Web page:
- On June 14, 1789, the Rev. Elijah Craig first distilled whiskey from maize (corn).
- On July 27, 1789, the Department of Foreign Affairs was created, becoming the first of many US Federal departments and agencies.
- On September 29, 1789, the United States Department of War established a regular US Army for the first time, a modest force of only several hundred men.
- On October 2, 1789, President George Washington sent to the States for ratification a list of Amendments to the Constitution, a list we now refer to as “The Bill of Rights.”
VII. Politics and Society in the New Republic, 1787-1820
- On November 6, 1789, Pope Pius VI appointed Jesuit priest John Carroll as the first Catholic bishop in the United States, although he had earlier been ex-communicated!
- On March 1, 1790, the first census in the history of the United States was authorized, with some interesting results.
- On January 2, 1791, Lenape and Wyandot Native Americans massacred 12 to 14 White settlers near what is now Stockport, Morgan County, Ohio.
- On July 17, 1791, hero of the American Revolution, the Marquis de Lafayette, Marie-Joseph Paul Yves Roch Gilbert du Motier (you can see why he is usually just called “Lafayette”) led the French National Guard against a riotous mob of around 10,000 angry French revolutionaries, gunning down about 50 of the rebels in the action.
- On October 13, 1792, the cornerstone for the White House was laid in the capital city of the United States, known as Washington, D.C. (the city of Washington within the District of Columbia).
- On March 27, 1794, the United States Congress authorized the building and purchase of a fleet of 6 frigates, ships that would become the core of what became a standing US Navy, a naval fighting force that would eventually rule the oceans for many decades, ruling the waves from World War II to the present.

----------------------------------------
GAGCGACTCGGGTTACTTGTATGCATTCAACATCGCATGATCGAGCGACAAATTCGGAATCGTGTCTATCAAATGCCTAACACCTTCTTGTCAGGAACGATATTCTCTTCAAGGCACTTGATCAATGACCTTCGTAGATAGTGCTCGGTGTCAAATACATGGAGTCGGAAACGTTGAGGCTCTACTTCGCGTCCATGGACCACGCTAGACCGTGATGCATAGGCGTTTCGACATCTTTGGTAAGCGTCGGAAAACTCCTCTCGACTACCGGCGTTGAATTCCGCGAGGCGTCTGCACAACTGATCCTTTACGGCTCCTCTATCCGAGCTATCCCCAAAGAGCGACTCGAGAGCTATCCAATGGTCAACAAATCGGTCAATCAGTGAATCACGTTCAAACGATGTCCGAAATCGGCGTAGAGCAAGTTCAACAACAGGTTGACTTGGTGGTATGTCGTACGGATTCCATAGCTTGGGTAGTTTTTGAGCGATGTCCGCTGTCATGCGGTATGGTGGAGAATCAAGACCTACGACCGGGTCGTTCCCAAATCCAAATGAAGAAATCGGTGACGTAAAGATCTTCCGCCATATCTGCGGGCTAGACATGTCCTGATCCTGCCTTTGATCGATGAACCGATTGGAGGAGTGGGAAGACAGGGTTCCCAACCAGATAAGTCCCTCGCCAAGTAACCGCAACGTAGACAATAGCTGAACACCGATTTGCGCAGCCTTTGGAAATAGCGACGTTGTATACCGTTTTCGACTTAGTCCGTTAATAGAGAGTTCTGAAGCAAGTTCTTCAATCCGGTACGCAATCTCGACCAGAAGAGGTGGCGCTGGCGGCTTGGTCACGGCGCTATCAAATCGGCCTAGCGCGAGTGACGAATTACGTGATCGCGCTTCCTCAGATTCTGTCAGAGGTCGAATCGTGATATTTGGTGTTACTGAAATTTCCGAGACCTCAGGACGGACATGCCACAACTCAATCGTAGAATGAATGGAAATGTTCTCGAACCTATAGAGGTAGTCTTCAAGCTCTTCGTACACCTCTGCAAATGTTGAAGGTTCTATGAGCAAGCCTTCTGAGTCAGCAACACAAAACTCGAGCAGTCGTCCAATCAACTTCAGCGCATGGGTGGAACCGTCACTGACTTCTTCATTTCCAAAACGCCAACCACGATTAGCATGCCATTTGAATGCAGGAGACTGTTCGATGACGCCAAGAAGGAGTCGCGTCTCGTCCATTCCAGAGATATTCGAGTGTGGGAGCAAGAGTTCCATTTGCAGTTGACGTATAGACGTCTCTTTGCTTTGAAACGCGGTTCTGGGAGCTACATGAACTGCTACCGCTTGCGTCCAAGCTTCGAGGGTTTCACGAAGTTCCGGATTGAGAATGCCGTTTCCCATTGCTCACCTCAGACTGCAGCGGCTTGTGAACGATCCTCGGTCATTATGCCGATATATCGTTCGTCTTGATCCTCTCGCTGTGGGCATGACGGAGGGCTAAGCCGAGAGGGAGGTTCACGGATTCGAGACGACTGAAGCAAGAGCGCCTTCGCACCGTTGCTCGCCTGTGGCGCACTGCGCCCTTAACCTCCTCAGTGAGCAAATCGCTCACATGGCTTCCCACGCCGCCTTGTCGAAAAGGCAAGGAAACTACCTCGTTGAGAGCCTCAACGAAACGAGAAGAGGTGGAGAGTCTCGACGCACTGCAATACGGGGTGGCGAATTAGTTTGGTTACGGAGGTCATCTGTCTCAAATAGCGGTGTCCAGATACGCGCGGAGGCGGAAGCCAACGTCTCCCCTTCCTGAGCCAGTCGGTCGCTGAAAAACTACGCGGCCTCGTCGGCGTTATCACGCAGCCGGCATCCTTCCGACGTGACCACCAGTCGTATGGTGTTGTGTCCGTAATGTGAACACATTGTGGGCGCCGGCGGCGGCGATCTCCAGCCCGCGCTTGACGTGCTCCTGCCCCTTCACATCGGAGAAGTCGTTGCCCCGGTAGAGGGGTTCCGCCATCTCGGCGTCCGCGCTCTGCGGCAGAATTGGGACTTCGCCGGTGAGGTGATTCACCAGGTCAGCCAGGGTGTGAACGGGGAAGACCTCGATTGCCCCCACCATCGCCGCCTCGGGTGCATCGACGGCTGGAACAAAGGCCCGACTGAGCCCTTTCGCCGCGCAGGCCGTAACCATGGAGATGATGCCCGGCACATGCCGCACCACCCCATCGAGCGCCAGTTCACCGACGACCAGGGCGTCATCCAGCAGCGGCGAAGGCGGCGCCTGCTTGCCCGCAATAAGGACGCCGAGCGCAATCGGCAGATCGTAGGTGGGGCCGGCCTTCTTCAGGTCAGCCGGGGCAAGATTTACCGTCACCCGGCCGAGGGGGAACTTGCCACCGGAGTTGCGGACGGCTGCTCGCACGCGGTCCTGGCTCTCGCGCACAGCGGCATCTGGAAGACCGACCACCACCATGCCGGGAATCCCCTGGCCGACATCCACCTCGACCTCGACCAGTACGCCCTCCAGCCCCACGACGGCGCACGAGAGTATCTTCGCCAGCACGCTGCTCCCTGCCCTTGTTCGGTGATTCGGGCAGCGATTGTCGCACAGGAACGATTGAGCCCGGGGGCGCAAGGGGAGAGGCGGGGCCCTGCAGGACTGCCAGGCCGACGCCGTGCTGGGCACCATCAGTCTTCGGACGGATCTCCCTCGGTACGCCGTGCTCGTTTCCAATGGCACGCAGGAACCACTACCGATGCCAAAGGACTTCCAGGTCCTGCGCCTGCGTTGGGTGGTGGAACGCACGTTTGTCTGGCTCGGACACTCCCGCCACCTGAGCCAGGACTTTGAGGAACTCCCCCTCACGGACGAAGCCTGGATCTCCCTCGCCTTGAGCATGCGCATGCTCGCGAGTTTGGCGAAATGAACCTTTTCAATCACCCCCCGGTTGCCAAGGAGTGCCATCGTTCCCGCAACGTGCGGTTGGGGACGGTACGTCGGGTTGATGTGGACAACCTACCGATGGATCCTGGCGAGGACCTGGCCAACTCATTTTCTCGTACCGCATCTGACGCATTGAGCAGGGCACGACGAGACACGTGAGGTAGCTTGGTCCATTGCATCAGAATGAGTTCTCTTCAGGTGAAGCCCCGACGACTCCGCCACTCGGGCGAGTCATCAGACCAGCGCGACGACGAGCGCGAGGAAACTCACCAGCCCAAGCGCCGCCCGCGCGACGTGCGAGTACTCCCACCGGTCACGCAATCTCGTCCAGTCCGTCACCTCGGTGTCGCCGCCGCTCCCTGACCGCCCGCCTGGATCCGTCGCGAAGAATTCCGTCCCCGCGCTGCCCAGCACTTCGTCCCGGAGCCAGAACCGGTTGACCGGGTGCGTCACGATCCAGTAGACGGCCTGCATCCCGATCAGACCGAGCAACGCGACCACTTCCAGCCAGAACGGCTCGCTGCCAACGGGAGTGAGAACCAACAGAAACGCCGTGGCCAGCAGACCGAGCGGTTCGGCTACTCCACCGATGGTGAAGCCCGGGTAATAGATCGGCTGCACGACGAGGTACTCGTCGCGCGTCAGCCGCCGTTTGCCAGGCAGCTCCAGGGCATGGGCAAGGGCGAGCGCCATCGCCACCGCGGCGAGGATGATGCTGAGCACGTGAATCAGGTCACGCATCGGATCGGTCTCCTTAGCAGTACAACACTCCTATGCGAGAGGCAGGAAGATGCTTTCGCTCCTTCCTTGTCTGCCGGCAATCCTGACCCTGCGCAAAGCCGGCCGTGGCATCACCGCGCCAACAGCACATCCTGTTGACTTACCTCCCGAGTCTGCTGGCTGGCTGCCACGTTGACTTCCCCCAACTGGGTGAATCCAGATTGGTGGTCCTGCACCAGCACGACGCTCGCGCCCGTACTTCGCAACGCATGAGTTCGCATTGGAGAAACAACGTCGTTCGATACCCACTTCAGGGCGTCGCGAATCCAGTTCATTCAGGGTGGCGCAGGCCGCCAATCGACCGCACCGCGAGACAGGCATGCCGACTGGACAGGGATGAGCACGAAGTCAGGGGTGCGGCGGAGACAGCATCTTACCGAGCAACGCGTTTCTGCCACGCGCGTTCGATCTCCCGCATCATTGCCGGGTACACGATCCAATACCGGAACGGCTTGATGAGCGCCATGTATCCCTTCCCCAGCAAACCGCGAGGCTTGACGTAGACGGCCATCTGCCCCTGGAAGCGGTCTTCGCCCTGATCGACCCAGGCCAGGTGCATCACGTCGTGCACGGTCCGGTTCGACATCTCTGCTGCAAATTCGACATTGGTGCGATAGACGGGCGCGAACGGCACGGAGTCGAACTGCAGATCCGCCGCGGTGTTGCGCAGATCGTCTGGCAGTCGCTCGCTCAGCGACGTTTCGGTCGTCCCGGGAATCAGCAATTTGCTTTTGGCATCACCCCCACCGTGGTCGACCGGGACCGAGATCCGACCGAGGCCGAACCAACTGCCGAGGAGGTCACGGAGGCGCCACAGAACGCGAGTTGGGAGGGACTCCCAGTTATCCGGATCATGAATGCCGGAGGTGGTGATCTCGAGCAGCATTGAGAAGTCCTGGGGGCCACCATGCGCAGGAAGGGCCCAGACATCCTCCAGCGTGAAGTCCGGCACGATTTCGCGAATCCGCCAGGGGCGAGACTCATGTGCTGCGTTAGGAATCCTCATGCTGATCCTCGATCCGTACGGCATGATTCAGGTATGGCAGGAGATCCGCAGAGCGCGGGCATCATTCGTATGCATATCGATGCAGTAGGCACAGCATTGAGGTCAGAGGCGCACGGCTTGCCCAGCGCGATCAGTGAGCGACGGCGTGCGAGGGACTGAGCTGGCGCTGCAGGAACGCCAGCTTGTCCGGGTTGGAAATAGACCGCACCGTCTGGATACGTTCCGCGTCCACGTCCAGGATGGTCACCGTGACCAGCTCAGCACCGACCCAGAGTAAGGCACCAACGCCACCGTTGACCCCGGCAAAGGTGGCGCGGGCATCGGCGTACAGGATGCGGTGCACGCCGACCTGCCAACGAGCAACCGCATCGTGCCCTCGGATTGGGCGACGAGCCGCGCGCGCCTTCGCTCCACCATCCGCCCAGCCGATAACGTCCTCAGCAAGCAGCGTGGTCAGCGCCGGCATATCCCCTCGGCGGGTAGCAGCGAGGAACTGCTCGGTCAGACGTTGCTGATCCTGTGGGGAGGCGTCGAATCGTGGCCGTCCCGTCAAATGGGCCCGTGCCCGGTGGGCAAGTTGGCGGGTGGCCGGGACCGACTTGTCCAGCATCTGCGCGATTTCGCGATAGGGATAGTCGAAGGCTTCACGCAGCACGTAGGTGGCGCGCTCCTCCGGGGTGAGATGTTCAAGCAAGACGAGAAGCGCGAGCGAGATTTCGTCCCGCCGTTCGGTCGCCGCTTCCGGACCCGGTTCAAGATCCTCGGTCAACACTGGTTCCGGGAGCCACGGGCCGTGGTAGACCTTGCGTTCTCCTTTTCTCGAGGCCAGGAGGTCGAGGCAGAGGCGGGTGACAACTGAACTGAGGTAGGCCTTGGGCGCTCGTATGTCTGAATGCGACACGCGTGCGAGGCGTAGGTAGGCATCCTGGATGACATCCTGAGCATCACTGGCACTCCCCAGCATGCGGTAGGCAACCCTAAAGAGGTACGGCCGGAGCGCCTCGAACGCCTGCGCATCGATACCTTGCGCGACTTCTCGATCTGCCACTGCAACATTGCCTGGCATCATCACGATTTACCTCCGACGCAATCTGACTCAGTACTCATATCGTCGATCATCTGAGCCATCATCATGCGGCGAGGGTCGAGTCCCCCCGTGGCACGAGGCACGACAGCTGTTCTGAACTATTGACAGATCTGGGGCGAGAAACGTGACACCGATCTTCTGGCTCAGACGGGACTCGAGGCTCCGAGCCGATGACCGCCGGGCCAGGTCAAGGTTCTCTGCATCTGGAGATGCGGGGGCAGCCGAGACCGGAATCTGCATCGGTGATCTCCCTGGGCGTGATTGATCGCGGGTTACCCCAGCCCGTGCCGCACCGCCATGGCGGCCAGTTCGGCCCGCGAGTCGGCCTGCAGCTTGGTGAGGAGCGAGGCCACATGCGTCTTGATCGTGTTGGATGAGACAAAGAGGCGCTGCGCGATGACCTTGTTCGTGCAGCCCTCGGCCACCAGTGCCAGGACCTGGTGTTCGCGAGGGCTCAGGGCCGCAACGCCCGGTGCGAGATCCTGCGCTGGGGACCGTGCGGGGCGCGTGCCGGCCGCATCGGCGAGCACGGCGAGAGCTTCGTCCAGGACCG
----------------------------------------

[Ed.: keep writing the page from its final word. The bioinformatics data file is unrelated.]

- On February 7, 1795, the 12th state need to ratify the 11th Amendment to the Constitution of the United States (North Carolina) voted to ratify the Amendment, thus making it part of the law of the land.
- On February 17, 1801, the Presidential election of the United States faced its first major test of the system put in place to elect the President when the Electoral College voted, and the result was that the contest between Thomas Jefferson/Aaron Burr, incumbent President John Adams/Charles Pinckney, and John Jay resulted in a failure of a candidate to earn an electoral majority.
- On February 16, 1804, the U.S. Navy conducted a stunningly audacious raid to deny the enemy the use of an American warship by concocting a ruse that allowed American sailors into the jaws of the enemy harbor to sink a captured American frigate.
- On March 1, 1805, the United States government was reeling from a never to be repeated political power play!
- On April 27, 1805, the United States Marine Corps conducted one of their first famous missions, one immortalized in the Marines’ Hymn, by taking the Tripolitan city of Derna and raising the American flag, the first time the Flag of the United States was raised on foreign soil.
- On February 19, 1807, former Vice President of the United States, Aaron Burr, the same guy that shot Alexander Hamilton to death in a duel while Burr was serving as Vice President, was arrested for treason.
- On February 27, 1807, Henry Wadsworth Longfellow was born in Maine, going on to a career in education and especially poetry, becoming the most prominent American poet of his day.
- On June 16, 1811, the remaining crew of an American armed fur trading ship purposely blew the ship up after it had been overrun by Native Americans near Vancouver Island.
- On February 11, 1812, Elbridge Gerry, the Governor of Massachusetts, was accused of manipulating voting districts in a bizarre, uneven way in order to tailor voting demographics to suit his own political benefit.
- On June 1, 1813, the commander of the USS Chesapeake, James Lawrence, lay dying, and uttered the immortal words, “Don’t give up the ship!”
- On August 30, 1813, a force of about 1,000 warriors of a faction of the Creek Nation Native Americans known as the “Red Sticks” attacked Fort Mims in Alabama, killing almost all its defenders and many civilians as well.
- On December 30, 1813, during the War of 1812, arson-happy British troops set the small city of Buffalo, New York ablaze as a means of punishing the upstart Americans.